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2 Cf. Theaet. 175 D-E.
3 Lit. “or whether coming from a deeper ignorance into a more luminous world, it is dazzled by the brilliance of a greater light.”
5 ἐπαγγελλόμενοι connotes the boastfulness of their claims. Cf. Protag. 319 A, Gorg. 447 c, Laches 186 C, Euthyd. 273 E, Isoc.Soph. 1, 5, 9, 10, Antid. 193, Xen.Mem. iii. 1. 1, i. 2. 8, Aristot.Rhet. 1402 a 25.
6 Cf. Theognis 429 ff. Stallbaum compares Eurip.Hippol. 917 f. Similarly Anon. Theaet. Comm.(Berlin, 1905), p. 32, 48. 4καὶ δεῖν αὐτῇ οὐκ ἐνθέσεως μαθημάτων, ἀλλὰ ἀναμνήσεως. Cf. also St. Augustine: “Nolite putare quemquam hominem aliquid discere ab homine. Admonere possumus per strepitum vocis nostrae;” and Emerson's “strictly speaking, it is not instruction but provocation that I can receive from another soul.”
7 περιακτέον is probably a reference to the περίακτοι or triangular prisms on each side of the stage. They revolved on an axis and had different scenes painted on their three faces. Many scholars are of the opinion that they were not known in the classical period, as they are mentioned only by late writers; but others do not consider this conclusive evidence, as a number of classical plays seem to have required something of the sort. Cf. O. Navarre in Daremberg-Saglio s.v. Machine, p. 1469.
8 Hard-headed distaste for the unction or seeming mysticism of Plato's language should not blind us to the plain meaning. Unlike Schopenhauer, who affirms the moral will to be unchangeable, Plato says that men may be preached and drilled into ordinary morality, but that the degree of their intelligence is an unalterable endowment of nature. Some teachers will concur.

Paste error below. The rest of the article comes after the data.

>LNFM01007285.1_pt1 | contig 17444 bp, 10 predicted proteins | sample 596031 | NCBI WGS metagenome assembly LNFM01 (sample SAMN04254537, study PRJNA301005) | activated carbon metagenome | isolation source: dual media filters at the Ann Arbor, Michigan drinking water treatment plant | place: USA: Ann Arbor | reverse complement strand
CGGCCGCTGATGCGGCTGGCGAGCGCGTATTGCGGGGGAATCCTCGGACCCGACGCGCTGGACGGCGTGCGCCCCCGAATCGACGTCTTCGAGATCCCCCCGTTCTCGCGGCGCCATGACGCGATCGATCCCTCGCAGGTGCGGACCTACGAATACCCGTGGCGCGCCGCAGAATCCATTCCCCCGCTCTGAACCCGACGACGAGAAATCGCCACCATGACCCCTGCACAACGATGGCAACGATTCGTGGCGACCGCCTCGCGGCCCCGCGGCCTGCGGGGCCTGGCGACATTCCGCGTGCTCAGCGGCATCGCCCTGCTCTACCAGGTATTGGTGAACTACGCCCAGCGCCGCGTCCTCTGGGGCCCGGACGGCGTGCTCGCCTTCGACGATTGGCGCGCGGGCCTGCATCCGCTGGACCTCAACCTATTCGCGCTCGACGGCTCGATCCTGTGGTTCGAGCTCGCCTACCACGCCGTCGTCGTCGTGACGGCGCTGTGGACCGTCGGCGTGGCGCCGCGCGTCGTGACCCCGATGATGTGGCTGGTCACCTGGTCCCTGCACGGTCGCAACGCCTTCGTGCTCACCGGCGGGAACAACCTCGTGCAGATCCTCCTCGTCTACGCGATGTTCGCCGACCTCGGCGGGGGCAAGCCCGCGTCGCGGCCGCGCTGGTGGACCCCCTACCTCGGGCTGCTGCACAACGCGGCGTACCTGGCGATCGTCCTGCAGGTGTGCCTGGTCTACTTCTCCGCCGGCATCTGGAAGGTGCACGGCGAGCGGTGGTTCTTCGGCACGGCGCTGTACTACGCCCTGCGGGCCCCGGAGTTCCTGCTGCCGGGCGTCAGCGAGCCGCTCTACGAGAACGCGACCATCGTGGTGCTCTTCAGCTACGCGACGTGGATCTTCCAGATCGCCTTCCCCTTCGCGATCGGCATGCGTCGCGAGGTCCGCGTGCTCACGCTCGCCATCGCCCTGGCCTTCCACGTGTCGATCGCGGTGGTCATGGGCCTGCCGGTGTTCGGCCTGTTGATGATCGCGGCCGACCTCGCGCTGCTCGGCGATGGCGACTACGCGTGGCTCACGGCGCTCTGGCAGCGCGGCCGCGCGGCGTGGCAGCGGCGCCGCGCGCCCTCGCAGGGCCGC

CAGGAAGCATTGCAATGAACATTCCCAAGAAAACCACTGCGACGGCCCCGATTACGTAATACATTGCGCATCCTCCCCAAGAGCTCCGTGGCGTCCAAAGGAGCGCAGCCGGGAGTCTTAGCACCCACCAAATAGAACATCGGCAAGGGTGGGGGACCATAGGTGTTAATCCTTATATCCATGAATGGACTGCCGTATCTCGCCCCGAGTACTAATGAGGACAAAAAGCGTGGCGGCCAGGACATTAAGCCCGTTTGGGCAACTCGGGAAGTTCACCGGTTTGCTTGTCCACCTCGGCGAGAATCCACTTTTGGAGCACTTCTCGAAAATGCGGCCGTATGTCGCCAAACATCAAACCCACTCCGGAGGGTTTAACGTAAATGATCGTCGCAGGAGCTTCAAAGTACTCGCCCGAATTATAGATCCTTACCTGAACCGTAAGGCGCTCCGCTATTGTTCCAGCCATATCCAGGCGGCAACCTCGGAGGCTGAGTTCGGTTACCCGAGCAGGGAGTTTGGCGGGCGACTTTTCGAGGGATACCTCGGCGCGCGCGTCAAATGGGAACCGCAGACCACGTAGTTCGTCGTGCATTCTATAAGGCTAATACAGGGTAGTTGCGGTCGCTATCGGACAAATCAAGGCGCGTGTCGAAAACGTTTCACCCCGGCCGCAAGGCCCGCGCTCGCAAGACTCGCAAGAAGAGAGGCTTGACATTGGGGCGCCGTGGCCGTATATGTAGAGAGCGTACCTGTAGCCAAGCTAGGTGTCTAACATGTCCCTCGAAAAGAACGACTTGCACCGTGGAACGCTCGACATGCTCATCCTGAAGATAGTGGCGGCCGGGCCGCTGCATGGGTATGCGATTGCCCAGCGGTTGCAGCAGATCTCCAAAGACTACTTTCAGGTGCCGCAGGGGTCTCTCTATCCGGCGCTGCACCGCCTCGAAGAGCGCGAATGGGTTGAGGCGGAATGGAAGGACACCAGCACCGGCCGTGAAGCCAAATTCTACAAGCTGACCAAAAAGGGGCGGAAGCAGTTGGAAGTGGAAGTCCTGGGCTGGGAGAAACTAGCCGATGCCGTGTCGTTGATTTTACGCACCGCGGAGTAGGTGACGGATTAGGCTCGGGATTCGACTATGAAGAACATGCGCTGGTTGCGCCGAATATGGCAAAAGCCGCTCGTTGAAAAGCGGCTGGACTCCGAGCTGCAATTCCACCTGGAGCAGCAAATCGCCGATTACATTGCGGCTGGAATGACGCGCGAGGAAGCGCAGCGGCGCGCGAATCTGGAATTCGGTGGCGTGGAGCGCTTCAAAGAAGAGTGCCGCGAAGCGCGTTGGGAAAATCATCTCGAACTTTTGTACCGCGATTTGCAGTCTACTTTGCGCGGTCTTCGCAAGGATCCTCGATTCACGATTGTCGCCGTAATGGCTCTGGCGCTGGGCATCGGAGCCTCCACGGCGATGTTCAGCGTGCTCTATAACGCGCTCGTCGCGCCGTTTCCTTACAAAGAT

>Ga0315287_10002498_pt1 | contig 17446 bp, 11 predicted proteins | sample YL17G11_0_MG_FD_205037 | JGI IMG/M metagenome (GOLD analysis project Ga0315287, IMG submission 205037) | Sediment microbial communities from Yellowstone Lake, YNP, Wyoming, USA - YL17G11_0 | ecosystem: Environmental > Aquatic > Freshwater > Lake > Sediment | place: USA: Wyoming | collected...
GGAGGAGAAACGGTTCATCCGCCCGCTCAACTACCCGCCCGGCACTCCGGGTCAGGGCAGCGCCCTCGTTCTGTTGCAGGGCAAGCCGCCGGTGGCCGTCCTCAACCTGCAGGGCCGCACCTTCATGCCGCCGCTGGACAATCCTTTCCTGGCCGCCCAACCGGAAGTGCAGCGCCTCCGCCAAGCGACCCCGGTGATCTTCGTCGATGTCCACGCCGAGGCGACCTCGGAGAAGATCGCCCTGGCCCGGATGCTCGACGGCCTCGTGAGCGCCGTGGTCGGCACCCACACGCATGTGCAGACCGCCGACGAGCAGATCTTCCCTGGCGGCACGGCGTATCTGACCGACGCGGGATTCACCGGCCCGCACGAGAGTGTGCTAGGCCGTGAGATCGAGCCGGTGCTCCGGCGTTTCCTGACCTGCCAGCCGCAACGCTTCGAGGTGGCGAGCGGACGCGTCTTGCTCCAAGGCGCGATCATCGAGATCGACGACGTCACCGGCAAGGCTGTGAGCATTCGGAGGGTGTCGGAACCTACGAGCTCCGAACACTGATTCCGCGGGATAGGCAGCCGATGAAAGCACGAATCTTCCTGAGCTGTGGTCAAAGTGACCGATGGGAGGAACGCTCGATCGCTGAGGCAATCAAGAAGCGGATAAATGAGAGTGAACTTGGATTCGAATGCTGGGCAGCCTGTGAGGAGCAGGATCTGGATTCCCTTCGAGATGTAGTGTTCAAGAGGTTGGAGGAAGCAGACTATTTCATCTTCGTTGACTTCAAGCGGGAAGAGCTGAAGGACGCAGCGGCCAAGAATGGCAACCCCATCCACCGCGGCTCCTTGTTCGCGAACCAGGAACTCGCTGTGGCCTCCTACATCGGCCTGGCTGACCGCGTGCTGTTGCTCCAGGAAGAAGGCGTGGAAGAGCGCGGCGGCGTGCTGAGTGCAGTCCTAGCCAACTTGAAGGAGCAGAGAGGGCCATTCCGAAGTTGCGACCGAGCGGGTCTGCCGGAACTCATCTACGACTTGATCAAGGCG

9 Plato often distinguishes the things that do or do not admit of reduction to an art or science. Cf. on 488 E p. 22, note b. Adam is mistaken in taking it “Education (ἡ παιδεία) would be an art,” etc.
10 This then is Plato's answer (intended from the first) to the question whether virtue can be taught, debated in the Protagoras and Meno. The intellectual virtues (to use Aristotle's term), broadly speaking, cannot be taught; they are a gift. And the highest moral virtue is inseparable from rightly directed intellectual virtue. Ordinary moral virtue is not rightly taught in democratic Athens, but comes by the grace of God. In a reformed state it could be systematically inculcated and “taught.” Cf. What Plato Said, pp. 51-512 on Meno 70 A. but we need not infer that Plato did not believe in mental discipline. cf. Charles Fox, Educational Psychology, p. 164 “The conception of mental discipline is a least as old as Plato, as may be seen from the seventh book of the Republic . . .”
12 Plato uses such synonyms as φρόνησις, σοφία, νοῦς, διάνοια, etc., as suits his purpose and context. He makes no attempt to define and discriminate them with impracticable Aristotelian meticulousness.
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